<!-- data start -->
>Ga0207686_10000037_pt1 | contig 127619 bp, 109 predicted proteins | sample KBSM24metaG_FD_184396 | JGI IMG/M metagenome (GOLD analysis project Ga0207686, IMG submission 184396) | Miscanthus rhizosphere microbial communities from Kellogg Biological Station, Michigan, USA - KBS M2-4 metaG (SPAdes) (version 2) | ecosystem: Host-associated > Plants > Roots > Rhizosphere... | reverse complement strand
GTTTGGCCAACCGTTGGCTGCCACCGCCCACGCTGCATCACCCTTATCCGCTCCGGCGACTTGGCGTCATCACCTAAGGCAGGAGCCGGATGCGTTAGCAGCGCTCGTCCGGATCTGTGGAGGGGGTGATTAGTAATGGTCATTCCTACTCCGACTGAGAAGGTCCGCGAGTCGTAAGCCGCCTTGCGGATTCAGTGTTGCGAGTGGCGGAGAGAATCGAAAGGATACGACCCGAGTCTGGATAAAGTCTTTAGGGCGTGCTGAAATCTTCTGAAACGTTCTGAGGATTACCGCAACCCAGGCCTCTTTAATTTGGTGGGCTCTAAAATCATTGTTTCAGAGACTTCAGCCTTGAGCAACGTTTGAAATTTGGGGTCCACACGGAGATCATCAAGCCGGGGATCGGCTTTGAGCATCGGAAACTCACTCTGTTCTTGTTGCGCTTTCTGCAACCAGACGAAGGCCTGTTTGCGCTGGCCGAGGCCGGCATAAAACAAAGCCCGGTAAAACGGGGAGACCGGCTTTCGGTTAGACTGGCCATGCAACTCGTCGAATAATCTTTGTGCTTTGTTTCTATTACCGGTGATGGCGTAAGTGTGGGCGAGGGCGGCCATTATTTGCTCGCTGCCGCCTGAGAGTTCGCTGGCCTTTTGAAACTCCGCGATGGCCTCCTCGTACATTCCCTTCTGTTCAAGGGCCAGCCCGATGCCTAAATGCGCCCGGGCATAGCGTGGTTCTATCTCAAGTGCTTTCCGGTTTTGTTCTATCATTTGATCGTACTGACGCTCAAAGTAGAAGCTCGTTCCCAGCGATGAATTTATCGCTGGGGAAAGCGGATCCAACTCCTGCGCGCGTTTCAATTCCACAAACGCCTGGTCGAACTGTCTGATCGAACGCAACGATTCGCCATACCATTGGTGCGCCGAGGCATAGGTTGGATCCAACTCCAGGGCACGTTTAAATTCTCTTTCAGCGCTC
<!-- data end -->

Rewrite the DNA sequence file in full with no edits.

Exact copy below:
>Ga0207686_10000037_pt1 | contig 127619 bp, 109 predicted proteins | sample KBSM24metaG_FD_184396 | JGI IMG/M metagenome (GOLD analysis project Ga0207686, IMG submission 184396) | Miscanthus rhizosphere microbial communities from Kellogg Biological Station, Michigan, USA - KBS M2-4 metaG (SPAdes) (version 2) | ecosystem: Host-associated > Plants > Roots > Rhizosphere... | reverse complement strand
GTTTGGCCAACCGTTGGCTGCCACCGCCCACGCTGCATCACCCTTATCCGCTCCGGCGACTTGGCGTCATCACCTAAGGCAGGAGCCGGATGCGTTAGCAGCGCTCGTCCGGATCTGTGGAGGGGGTGATTAGTAATGGTCATTCCTACTCCGACTGAGAAGGTCCGCGAGTCGTAAGCCGCCTTGCGGATTCAGTGTTGCGAGTGGCGGAGAGAATCGAAAGGATACGACCCGAGTCTGGATAAAGTCTTTAGGGCGTGCTGAAATCTTCTGAAACGTTCTGAGGATTACCGCAACCCAGGCCTCTTTAATTTGGTGGGCTCTAAAATCATTGTTTCAGAGACTTCAGCCTTGAGCAACGTTTGAAATTTGGGGTCCACACGGAGATCATCAAGCCGGGGATCGGCTTTGAGCATCGGAAACTCACTCTGTTCTTGTTGCGCTTTCTGCAACCAGACGAAGGCCTGTTTGCGCTGGCCGAGGCCGGCATAAAACAAAGCCCGGTAAAACGGGGAGACCGGCTTTCGGTTAGACTGGCCATGCAACTCGTCGAATAATCTTTGTGCTTTGTTTCTATTACCGGTGATGGCGTAAGTGTGGGCGAGGGCGGCCATTATTTGCTCGCTGCCGCCTGAGAGTTCGCTGGCCTTTTGAAACTCCGCGATGGCCTCCTCGTACATTCCCTTCTGTTCAAGGGCCAGCCCGATGCCTAAATGCGCCCGGGCATAGCGTGGTTCTATCTCAAGTGCTTTCCGGTTTTGTTCTATCATTTGATCGTACTGACGCTCAAAGTAGAAGCTCGTTCCCAGCGATGAATTTATCGCTGGGGAAAGCGGATCCAACTCCTGCGCGCGTTTCAATTCCACAAACGCCTGGTCGAACTGTCTGATCGAACGCAACGATTCGCCATACCATTGGTGCGCCGAGGCATAGGTTGGATCCAACTCCAGGGCACGTTTAAATTCTCTTTCAGCGCTC